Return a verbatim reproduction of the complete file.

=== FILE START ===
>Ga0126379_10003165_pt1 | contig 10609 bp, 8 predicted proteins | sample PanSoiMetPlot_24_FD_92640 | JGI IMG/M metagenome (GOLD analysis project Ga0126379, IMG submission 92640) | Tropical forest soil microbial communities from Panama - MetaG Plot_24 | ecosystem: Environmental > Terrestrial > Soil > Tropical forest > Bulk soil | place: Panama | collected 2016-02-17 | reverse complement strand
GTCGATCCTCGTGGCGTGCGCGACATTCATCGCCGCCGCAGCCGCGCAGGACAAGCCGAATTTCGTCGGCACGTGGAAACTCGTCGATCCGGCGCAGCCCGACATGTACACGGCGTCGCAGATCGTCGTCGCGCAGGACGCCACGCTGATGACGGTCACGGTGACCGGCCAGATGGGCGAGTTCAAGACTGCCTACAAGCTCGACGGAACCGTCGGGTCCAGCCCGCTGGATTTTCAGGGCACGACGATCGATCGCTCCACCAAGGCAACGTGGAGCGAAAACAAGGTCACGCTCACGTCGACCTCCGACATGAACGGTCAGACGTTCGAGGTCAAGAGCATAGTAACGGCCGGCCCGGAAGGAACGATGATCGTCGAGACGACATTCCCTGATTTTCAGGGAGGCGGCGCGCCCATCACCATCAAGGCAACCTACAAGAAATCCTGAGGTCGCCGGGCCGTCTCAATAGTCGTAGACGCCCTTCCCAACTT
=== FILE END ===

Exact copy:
>Ga0126379_10003165_pt1 | contig 10609 bp, 8 predicted proteins | sample PanSoiMetPlot_24_FD_92640 | JGI IMG/M metagenome (GOLD analysis project Ga0126379, IMG submission 92640) | Tropical forest soil microbial communities from Panama - MetaG Plot_24 | ecosystem: Environmental > Terrestrial > Soil > Tropical forest > Bulk soil | place: Panama | collected 2016-02-17 | reverse complement strand
GTCGATCCTCGTGGCGTGCGCGACATTCATCGCCGCCGCAGCCGCGCAGGACAAGCCGAATTTCGTCGGCACGTGGAAACTCGTCGATCCGGCGCAGCCCGACATGTACACGGCGTCGCAGATCGTCGTCGCGCAGGACGCCACGCTGATGACGGTCACGGTGACCGGCCAGATGGGCGAGTTCAAGACTGCCTACAAGCTCGACGGAACCGTCGGGTCCAGCCCGCTGGATTTTCAGGGCACGACGATCGATCGCTCCACCAAGGCAACGTGGAGCGAAAACAAGGTCACGCTCACGTCGACCTCCGACATGAACGGTCAGACGTTCGAGGTCAAGAGCATAGTAACGGCCGGCCCGGAAGGAACGATGATCGTCGAGACGACATTCCCTGATTTTCAGGGAGGCGGCGCGCCCATCACCATCAAGGCAACCTACAAGAAATCCTGAGGTCGCCGGGCCGTCTCAATAGTCGTAGACGCCCTTCCCAACTT